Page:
Civil War cannonballs are fascinating pieces of history and valuable memorabilia for collectors. Unfortunately, because of the inconsistencies in manufacturing of artillery and the inherent difficulty of identifying a metal orb, it can be difficult to say definitively if your cannonball is really from the Civil War. In spite of this difficulty, look for several tell-tale signs indicating whether your cannonball is a piece of history.
Identify the metal composition of your ball. Civil War cannonballs were manufactured from cast-iron and, on very rare occasions, lead. Other metals like steel, brass and copper, while common in modern artillery, were not used during the Civil War.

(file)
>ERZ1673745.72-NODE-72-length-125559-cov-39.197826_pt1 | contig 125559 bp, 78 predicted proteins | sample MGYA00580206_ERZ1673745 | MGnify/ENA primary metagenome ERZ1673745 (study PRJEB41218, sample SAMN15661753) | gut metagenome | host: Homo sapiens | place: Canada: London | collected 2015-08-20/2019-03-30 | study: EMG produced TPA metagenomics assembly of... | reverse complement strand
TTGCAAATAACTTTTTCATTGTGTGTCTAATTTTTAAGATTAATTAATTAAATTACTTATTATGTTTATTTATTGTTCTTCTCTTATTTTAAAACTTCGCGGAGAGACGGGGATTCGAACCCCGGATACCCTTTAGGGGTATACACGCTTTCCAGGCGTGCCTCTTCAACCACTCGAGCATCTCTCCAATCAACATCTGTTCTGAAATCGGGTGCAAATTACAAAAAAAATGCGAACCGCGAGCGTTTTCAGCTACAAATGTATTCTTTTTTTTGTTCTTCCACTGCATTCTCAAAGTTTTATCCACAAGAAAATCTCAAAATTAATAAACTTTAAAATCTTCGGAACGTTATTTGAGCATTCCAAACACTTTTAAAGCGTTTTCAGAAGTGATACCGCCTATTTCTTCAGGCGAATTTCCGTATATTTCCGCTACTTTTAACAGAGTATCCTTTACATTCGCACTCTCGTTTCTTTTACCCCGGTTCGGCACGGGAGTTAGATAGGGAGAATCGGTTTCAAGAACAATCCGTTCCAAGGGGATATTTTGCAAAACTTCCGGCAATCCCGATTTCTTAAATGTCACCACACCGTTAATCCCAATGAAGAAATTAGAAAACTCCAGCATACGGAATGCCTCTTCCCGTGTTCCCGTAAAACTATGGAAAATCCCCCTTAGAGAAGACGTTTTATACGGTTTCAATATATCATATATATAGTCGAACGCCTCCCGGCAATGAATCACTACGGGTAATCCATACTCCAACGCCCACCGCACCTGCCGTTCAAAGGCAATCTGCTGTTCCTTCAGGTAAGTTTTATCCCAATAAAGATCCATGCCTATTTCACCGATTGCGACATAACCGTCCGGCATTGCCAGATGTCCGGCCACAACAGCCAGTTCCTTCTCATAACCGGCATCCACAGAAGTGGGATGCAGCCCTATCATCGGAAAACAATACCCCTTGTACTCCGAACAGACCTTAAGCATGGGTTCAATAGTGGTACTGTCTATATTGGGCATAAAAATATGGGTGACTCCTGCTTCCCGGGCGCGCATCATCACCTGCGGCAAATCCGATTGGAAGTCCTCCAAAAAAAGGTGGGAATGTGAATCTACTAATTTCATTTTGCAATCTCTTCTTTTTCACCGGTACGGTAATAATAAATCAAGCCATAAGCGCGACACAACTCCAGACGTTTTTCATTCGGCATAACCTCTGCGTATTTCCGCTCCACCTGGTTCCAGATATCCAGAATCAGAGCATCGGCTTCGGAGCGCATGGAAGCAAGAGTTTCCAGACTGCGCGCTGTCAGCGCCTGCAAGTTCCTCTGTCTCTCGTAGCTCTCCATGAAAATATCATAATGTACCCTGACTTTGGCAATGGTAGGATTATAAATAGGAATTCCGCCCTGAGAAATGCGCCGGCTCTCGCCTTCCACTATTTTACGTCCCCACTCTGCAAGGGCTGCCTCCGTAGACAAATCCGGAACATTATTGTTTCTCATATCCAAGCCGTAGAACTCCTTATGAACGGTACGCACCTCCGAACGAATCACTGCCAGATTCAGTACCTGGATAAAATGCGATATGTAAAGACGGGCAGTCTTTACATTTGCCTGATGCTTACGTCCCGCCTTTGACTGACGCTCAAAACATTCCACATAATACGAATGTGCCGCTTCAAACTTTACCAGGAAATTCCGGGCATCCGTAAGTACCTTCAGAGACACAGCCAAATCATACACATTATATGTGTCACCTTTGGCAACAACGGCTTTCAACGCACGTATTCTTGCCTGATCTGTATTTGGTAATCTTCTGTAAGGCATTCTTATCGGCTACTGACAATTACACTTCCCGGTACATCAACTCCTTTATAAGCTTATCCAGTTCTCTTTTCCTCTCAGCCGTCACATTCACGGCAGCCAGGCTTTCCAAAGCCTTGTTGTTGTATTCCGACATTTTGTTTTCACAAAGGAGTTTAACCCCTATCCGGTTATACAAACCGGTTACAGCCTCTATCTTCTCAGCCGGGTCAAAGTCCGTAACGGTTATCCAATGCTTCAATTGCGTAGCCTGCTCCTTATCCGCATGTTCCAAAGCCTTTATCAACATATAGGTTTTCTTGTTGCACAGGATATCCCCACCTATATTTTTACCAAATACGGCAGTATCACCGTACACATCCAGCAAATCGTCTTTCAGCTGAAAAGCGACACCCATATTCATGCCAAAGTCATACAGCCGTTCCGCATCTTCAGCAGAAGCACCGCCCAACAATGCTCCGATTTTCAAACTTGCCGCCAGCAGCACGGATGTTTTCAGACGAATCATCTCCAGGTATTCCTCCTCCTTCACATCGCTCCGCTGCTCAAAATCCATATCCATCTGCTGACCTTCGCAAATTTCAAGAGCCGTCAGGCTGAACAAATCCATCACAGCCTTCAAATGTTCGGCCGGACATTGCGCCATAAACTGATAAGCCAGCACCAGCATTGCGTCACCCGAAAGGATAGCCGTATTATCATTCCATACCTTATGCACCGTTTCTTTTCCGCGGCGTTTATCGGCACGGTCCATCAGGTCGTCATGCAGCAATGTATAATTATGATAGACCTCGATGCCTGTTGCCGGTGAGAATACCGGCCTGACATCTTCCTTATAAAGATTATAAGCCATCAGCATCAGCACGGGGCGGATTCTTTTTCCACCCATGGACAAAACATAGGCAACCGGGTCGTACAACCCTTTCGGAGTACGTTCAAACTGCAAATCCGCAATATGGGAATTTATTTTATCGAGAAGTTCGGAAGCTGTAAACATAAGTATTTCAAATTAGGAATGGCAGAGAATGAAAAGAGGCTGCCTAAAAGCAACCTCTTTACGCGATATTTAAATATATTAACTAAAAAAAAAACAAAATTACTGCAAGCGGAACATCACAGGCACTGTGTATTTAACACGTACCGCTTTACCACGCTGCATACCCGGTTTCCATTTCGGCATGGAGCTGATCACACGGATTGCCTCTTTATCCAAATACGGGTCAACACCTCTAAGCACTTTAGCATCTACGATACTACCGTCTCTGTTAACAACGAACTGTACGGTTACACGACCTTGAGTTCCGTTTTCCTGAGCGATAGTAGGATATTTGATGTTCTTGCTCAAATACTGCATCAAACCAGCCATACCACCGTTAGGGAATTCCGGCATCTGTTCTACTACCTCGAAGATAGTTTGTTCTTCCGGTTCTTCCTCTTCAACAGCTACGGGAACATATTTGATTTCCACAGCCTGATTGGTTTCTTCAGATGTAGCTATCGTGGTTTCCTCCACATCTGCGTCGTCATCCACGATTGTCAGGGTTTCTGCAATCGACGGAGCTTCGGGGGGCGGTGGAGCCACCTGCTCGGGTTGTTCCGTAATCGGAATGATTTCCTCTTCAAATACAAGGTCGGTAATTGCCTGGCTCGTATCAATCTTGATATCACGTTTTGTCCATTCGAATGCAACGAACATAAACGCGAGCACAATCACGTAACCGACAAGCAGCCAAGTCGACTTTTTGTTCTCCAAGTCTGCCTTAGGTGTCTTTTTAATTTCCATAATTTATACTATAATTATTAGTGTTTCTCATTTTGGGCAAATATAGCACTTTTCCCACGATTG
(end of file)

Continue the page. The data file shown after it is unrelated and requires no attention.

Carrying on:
Weigh the ball. Compare the weight of the ball to a weight-to-volume chart for cast-iron. The Civil War method of casting always left tell-tale air pockets inside of finished steel shot pieces, so authentic Civil War shot is always slightly lighter than its volume would indicate.
Identify the casting pattern of the ball. Authentic Civil War cannonballs will have three distinct mold markers. The most obvious will be a faint ring around the ball, the mold seam, where the two hemispheres of the casting mold met. The second mold mark will be a circular mark somewhere along the seam. This mark is from the filler hole spruce. The last mark will be a circular casting hole 90 degrees from the mold seam.
Match the diameter of the ball to Ordnance Manual shot tables. These tables were the common standard for cannon shot made during the Civil War, and all shot was manufactured to meet this standard.